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I taught for several years at a residential school for children with emotional disabilities before staying home after the birth of my second daughter. I returned to teaching, finished my Educational Leadership program in May of 2012, and now work as our district's Writing and Social Studies Coordinator. I have always loved writing and find constant inspiration from my family. Maybe someday, I will get to see my name on the cover of a book!

Tuesday, March 11, 2014

I Wish I Had Said Hello...



During March, I am participating in the Slice of Life challenge, hosted by twowritingteachers.wordpress.com. I go back and forth between this blog and the blog that I share with Melanie Swider, tworeflectiveteachers.blogspot.com, depending on whether my post is personal or education-related. Feel free to join the community with comments or linked up posts!

I loved reading how Tara Smith wrote about her encounter with a woman at Trader Joe's here. Tara started talking with the woman who asked her about her plants, and found that the two of them had a lot to talk about in the chocolate aisle of Trader Joe's.

I wish that I had read Tara's post before I stopped at Michael's craft store over the weekend with Cecily, my youngest daughter. Cec and I were on a mission to find miniature sombreros for her cultural fair that is coming up (we failed) and glitter for the signs that Clare (Daughter #3) and her friend are working on to sell at the upcoming Relay for a Cure (success!). As we waited in line, an older couple joined us. I had noticed them shuffling through the store. She led him, and was careful not to lose him. Using his cane for balance, he stayed close behind, watching her and not noticing the shelves of glittering beads, shamrocks, wooden stencils, and artificial flowers.

In line, I looked more closely at him, and he smiled. He had half a face of whiskers, a half a face that reminded me of my dad when we don't remind him to shave the other side. His watery eyes focused on Cecily and her red hair. I loved that she met his gaze and said hello. Living with my dad has taught her a lot about people and kindness. I wish I, too, had said hello.

The woman placed a pair of knitting needles, size 10's on the counter behind our jar of glitter. I wondered what she was making, who it would be for. I wish I had asked.

 I hope that she is making a sweater or blanket for someone who will love it. I hope that someone puts their arms around her and somehow knows the effort and care that went into every last stitch, but began before the casting on, as she packed her husband into the car, chaperoned him around Michael's, and selected the right set of needles. I wish I had thanked her. Celebrated her effort. Invited her to share her knitting project, offered her an opportunity to share snippets of her day, her plans, even her past.

I wish that I had said hello.

Happy slicing,

9 comments:

  1. Aw, Melanie, I hear your regret. I'm the type who tries to get in and out of stores without having to bump into anybody to chit chat. On the occasion, though, when I do chat with a stranger, I'm usually glad I did. We need to remind ourselves that sometimes those encounters could lead to something good. Next time!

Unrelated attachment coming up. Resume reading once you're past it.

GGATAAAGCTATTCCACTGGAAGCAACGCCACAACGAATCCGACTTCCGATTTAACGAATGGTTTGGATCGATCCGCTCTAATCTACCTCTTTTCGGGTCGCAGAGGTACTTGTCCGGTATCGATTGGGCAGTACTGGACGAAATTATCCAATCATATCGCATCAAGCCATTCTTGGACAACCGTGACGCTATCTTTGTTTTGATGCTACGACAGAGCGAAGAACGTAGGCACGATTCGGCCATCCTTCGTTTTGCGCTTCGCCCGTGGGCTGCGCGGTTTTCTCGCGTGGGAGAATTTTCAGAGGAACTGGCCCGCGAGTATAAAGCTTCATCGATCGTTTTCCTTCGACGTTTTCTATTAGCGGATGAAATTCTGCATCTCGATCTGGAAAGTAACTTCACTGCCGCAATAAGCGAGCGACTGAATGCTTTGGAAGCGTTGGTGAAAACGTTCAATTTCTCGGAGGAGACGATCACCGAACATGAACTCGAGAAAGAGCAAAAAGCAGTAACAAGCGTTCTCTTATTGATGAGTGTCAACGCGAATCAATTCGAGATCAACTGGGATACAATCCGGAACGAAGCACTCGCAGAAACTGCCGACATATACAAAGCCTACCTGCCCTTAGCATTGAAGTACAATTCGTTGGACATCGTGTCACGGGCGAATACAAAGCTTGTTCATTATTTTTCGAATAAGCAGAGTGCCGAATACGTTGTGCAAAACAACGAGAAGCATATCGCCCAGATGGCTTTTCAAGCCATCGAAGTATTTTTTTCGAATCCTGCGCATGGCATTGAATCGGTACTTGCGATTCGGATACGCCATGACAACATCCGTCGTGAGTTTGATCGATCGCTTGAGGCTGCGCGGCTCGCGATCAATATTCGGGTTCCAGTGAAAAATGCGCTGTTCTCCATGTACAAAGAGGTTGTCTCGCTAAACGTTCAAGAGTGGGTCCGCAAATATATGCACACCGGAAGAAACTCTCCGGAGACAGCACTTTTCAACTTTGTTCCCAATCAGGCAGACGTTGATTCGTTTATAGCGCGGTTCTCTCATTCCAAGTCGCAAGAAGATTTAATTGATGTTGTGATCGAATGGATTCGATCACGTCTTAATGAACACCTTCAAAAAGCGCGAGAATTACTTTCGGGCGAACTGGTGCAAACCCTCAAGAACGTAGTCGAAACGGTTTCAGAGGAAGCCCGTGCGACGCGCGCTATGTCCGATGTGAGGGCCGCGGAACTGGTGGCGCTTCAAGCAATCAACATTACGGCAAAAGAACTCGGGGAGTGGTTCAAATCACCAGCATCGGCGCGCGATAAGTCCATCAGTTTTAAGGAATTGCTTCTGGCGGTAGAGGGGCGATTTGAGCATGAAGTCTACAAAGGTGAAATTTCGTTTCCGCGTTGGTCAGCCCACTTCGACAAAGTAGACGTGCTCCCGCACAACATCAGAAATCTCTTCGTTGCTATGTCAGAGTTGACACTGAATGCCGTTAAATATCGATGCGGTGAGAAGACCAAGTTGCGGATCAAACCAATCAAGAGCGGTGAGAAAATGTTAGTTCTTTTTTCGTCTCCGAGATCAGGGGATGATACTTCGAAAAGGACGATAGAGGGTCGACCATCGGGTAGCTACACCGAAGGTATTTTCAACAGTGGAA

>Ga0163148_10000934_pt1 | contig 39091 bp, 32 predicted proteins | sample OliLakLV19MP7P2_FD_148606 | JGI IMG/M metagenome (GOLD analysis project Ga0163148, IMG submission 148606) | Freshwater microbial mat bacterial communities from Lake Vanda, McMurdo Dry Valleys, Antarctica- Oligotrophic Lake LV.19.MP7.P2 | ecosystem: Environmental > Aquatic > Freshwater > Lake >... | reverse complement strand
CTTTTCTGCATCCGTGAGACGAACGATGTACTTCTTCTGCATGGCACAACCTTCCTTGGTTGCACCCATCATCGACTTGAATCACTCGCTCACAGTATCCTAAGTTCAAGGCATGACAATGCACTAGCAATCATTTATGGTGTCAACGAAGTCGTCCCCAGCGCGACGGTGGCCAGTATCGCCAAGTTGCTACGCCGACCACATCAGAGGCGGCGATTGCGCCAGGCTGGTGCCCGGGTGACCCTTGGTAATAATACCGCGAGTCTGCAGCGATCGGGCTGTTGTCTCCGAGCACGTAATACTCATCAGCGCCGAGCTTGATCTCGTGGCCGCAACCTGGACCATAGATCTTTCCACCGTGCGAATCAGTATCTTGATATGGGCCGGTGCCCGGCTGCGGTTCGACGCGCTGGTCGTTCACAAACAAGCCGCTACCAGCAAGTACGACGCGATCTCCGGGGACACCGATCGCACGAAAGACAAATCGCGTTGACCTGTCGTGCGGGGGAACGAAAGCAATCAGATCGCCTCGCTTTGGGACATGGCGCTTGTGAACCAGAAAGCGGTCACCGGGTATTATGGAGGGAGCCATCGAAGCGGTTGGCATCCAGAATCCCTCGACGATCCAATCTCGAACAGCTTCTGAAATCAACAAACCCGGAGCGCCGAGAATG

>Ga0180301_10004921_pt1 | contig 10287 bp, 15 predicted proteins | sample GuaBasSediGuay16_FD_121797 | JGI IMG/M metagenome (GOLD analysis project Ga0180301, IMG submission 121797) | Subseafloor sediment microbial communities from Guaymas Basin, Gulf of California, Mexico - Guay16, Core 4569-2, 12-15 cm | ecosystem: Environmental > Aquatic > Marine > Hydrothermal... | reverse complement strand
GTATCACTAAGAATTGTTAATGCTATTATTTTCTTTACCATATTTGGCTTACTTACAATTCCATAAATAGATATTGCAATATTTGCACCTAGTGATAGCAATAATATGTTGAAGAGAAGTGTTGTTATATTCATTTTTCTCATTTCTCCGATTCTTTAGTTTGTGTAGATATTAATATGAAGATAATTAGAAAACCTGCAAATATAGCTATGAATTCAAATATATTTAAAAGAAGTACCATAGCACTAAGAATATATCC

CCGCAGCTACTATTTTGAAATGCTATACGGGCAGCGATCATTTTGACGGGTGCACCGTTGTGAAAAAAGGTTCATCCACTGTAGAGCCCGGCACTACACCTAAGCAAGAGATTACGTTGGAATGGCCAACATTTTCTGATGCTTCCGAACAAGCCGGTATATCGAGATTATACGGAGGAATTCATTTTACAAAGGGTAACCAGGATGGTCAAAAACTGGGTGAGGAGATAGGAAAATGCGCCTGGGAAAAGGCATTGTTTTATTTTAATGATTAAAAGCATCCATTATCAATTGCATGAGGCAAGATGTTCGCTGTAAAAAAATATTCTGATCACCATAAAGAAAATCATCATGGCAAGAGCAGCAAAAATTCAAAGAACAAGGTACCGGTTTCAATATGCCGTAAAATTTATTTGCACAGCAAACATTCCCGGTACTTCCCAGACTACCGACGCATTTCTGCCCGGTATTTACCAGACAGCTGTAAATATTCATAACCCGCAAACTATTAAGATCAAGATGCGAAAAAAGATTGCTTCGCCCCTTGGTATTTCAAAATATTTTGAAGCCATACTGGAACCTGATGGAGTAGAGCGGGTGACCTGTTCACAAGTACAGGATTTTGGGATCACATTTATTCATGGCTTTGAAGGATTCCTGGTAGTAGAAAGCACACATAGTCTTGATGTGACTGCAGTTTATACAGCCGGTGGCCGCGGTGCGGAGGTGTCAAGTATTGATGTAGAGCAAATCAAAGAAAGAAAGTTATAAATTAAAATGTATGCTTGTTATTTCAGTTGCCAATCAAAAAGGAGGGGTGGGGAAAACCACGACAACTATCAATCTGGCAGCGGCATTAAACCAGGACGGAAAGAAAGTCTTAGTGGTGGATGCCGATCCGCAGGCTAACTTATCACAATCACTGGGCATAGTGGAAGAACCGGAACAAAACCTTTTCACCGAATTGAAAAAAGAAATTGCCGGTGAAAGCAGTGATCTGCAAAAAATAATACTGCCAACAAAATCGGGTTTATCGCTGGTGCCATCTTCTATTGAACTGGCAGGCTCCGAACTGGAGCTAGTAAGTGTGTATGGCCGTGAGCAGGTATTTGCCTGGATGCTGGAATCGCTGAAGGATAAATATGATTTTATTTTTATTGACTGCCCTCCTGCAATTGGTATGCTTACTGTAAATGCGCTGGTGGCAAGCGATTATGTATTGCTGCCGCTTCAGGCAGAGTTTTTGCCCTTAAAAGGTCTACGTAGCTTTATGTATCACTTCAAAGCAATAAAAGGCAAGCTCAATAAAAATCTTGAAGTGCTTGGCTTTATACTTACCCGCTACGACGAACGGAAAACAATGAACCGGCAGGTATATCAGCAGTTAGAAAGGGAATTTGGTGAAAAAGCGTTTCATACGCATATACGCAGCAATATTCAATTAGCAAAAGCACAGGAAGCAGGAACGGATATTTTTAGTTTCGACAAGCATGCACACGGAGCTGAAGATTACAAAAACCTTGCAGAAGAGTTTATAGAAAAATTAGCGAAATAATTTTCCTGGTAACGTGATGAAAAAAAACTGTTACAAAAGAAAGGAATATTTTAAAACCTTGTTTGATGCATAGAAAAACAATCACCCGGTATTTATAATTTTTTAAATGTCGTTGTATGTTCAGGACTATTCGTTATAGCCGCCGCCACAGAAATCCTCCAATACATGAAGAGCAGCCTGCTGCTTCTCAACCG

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  2. The key is to move on and not regret the actions you could have taken, but focus on what you did. You did make eye contact, you did smile. Sometimes that is enough. There will always be a next time.

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  3. Giving a thought and now sharing here is also a good thing, Melanie. Your words will touch many today.

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  4. Here's a story from a blog I follow, that shows that sometimes, it's better to not say hello http://storyshucker.wordpress.com/2013/09/17/i-could-be-wrong/

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  5. Some moments are more open than others,Melanie...but you noticed so much! I was especially touched by how much you were able to read into that monet with Cecily and the gentleman. You were able to reflect on your father, and how living with him at this stage in his life has transformed and enriched your family. I am sure that it is not easy - and that there must be some trying times. But, how wonderful to see that Cecily has developed a deep and abiding compassion, that her heart is open to noticing and to kindness. Now that's a moment to treasure and feel proud of. No regrets, my friend!

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  6. My daughter has shared with me that I act "too Finnish" when we are shopping. Her meaning is that I don't talk with the people around me or smile enough. I have really tried to make an effort to smile more, start small conversations, and notice details. You are already miles ahead of me!

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  7. Melanie, sometimes a smile is enough, but I know what you mean. I also remembered missed opportunities after reading Tara's slice. I love that you reflected and wrote so thoughtfully about this moment.

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  8. I love how you wrote this...
    I love that you wrote this...

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  9. Ah, I feel your regret in your post. We are going to see so many elderly people in our future and we ourselves will one day be elderly. Some of them have such rich life experiences that have made them who they are in our world.

    I love this line: Invited her to share her knitting project, offered her an opportunity to share snippets of her day, her plans, even her past.

    Thanks for always commenting on my blog, You are making me feel empowered

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